Most of the business accounts I’ve opened, I used to do Airbnb, and so I would always say it’s for my Airbnb and they would have no problem with it.
And then I’ve had my wife do it too where I’ve had her go in and open a business account. She hates doing it because she has to go in and do it, but I’ll be like, “Oh, it’s for like $500. It’ll take you 20 minutes. It’s well worth it. We got to do it.” So I’ve had her do it too.
Grant Sabatier (09:50)
That’s so funny. So do you ever do brokerage bonuses as well, in terms of moving investment accounts?
Kevin Ha (09:58)
I have, not the huge ones though. Some of these brokerage bonuses are kind of crazy. They’ll ask you to move a million dollars or a thousand dollars and it’s like, I don’t have that.
But there are some easier brokerage bonuses that I have done, but I typically just do the ones that are the ones where you fund it with some money.
So they’re essentially like a bank bonus. I don’t do the ones that I have to move money into them too much because that’s just a whole different thing for me to deal with.
Grant Sabatier (10:29)
Yeah, I actually did that for the first time this year. I had quite a bit of excess cash, and so one of the things you can do with brokerage bonuses, because everyone wants your trading business, you can actually, if you get a good offer from one, you can call up another and say, “Here’s the bonus that I was offered,” and kind of pit them against each other.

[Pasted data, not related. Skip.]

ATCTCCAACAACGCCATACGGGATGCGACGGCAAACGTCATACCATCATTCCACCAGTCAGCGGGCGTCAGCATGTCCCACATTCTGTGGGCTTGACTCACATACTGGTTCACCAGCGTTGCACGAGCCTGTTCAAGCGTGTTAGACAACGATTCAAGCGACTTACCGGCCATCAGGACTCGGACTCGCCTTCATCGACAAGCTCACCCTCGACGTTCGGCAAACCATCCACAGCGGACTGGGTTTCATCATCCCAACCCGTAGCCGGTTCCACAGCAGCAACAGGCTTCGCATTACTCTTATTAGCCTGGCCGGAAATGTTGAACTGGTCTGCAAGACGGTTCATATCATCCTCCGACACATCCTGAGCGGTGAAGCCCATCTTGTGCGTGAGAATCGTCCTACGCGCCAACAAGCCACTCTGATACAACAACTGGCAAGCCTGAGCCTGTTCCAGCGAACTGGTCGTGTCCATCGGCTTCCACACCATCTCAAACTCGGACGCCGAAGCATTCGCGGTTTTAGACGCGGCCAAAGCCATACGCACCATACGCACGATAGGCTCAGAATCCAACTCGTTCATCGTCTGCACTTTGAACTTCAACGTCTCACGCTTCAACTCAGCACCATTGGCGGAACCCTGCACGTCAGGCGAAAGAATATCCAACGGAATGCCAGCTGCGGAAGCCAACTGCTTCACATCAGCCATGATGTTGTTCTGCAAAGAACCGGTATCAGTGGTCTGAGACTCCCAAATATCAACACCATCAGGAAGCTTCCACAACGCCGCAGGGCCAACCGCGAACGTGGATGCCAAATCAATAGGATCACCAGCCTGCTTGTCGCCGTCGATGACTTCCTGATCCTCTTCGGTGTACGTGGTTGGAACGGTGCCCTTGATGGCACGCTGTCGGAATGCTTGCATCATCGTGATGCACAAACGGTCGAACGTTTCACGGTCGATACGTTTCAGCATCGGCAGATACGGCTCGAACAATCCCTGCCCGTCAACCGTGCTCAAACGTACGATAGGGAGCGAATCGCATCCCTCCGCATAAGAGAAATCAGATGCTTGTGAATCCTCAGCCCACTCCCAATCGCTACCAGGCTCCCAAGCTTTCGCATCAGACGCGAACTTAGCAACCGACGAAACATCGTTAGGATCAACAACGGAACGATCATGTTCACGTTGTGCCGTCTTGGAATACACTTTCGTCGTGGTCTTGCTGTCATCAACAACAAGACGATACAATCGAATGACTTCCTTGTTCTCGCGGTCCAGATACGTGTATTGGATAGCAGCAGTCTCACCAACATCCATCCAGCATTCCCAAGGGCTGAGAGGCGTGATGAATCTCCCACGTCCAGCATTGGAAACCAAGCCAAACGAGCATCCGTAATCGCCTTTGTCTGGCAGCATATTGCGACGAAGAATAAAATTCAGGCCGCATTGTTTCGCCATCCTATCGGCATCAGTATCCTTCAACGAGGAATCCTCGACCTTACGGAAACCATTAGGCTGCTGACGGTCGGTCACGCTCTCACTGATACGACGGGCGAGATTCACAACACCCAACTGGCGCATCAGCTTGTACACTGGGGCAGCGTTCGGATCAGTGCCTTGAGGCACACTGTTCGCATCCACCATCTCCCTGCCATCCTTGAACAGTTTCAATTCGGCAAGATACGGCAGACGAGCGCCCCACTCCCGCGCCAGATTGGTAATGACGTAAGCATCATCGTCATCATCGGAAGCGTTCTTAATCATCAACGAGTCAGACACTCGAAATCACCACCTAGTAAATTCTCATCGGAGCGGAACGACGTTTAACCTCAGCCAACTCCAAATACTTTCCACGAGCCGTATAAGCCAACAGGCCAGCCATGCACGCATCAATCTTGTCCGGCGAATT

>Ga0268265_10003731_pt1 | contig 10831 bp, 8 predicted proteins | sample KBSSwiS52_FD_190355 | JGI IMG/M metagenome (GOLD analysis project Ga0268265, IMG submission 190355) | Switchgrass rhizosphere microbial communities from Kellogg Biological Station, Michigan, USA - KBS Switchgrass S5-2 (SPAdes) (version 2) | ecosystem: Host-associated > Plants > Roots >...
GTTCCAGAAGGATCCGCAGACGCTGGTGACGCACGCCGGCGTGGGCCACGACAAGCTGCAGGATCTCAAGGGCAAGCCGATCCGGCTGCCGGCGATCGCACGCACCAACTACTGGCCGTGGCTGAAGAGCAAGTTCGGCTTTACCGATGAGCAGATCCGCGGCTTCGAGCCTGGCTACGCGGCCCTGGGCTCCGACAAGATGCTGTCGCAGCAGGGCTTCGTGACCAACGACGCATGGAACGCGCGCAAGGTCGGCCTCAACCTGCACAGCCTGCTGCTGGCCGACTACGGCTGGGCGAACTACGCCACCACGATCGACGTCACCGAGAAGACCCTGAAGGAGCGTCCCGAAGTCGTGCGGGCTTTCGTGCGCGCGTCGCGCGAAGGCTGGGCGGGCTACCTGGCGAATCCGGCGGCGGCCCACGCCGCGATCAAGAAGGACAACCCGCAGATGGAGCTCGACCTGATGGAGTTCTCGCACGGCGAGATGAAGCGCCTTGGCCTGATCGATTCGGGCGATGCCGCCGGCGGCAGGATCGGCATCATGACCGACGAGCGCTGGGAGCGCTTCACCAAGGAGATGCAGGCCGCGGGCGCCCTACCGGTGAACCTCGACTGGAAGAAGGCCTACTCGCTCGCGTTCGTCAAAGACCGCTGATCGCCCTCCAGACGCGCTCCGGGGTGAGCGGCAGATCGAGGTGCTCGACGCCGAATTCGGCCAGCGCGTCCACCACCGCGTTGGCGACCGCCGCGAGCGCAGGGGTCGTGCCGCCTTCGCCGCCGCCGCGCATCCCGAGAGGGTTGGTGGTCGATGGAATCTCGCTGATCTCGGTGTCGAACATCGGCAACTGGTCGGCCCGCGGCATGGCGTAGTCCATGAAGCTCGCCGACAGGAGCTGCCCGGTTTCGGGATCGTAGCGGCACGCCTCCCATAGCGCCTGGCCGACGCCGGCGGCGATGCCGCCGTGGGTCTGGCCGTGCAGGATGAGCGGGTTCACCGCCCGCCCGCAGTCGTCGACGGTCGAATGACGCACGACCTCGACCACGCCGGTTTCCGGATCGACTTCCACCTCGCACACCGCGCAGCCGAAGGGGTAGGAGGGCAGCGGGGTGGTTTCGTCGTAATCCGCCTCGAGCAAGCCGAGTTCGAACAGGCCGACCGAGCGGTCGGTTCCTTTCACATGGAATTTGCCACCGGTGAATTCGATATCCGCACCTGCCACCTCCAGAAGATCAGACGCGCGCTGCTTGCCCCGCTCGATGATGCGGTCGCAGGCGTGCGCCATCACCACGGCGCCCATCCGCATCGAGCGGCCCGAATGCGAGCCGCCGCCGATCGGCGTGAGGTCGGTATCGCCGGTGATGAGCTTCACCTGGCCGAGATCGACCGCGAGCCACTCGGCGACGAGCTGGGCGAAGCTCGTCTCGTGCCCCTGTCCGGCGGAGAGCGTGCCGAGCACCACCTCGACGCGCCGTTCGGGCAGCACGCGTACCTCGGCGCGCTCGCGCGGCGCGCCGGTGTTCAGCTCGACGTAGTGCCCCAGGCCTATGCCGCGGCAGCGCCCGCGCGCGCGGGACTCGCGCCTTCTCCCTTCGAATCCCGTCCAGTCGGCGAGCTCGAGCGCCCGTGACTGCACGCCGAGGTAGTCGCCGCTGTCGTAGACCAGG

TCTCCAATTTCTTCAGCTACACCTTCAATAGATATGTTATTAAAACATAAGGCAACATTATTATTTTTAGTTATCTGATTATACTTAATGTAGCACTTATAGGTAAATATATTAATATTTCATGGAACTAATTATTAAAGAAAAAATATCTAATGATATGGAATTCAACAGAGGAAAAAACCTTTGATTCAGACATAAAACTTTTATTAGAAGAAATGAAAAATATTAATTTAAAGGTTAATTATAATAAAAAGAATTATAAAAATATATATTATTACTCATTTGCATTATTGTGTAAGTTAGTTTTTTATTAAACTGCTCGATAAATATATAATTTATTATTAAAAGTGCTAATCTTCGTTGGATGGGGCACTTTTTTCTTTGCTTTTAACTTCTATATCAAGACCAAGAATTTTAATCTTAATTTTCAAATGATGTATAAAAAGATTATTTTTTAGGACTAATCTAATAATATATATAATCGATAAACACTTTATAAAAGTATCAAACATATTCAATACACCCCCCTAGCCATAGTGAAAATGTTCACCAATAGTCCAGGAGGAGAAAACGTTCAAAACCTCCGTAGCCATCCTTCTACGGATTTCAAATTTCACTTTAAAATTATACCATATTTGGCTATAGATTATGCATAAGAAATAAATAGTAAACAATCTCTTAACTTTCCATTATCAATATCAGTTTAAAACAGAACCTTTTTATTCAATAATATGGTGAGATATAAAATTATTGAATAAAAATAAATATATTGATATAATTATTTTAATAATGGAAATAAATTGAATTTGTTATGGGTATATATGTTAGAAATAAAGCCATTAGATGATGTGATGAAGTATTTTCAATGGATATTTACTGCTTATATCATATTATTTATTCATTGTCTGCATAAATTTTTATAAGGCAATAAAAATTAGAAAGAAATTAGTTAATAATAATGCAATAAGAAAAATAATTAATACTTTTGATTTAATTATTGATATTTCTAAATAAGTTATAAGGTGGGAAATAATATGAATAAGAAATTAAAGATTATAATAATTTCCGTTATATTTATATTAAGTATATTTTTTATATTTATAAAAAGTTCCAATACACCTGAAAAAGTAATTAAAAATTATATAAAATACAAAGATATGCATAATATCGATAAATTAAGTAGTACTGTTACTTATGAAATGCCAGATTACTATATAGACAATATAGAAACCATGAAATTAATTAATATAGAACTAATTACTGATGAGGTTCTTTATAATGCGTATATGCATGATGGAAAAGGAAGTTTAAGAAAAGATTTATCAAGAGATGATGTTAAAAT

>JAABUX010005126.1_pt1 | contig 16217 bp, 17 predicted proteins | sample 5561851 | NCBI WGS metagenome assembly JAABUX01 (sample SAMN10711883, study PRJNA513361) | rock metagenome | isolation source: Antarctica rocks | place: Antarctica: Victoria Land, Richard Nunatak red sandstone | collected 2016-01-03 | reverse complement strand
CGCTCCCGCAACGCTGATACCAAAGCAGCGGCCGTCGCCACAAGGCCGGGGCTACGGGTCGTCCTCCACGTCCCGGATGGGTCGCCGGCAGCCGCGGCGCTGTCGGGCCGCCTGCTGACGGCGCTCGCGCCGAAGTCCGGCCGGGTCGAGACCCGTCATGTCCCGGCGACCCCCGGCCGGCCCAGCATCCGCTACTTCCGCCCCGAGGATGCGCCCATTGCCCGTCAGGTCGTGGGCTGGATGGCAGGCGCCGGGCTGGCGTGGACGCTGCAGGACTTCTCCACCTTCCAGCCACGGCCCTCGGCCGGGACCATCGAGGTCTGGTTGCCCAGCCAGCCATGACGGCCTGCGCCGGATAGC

And with a $250,000 investment bonus, I was actually able to get $12,000 in a signup bonus, cash immediate in my account. Didn’t have to leave it in for any particular amount of time. It took three days to get it.
And so those are obviously scarce, but from an investing standpoint, people now more than ever, those brokerages, they want your money. Brokerage bonuses I see growing a lot, and it’s a little bit of the Wild West, and so if you call them up, you can get quite a bit of cash in return.
I know one woman who does have a million dollars to move around and she consistently makes over $50,000 a year on brokerage bonuses and uses that basically to pay off her mortgage, pay her mortgage. She’s like the ultimate… I’m going to try to get her on the show to talk a little bit about that.
But one of the things you’d mentioned just in your gig work is that sort of effective hourly rate, you’re making 50, 60 bucks an hour delivering for these food delivery services.
Do you get that granular with your bank bonuses to figure out based on how much time it takes you, how much money you typically make per hour working on it?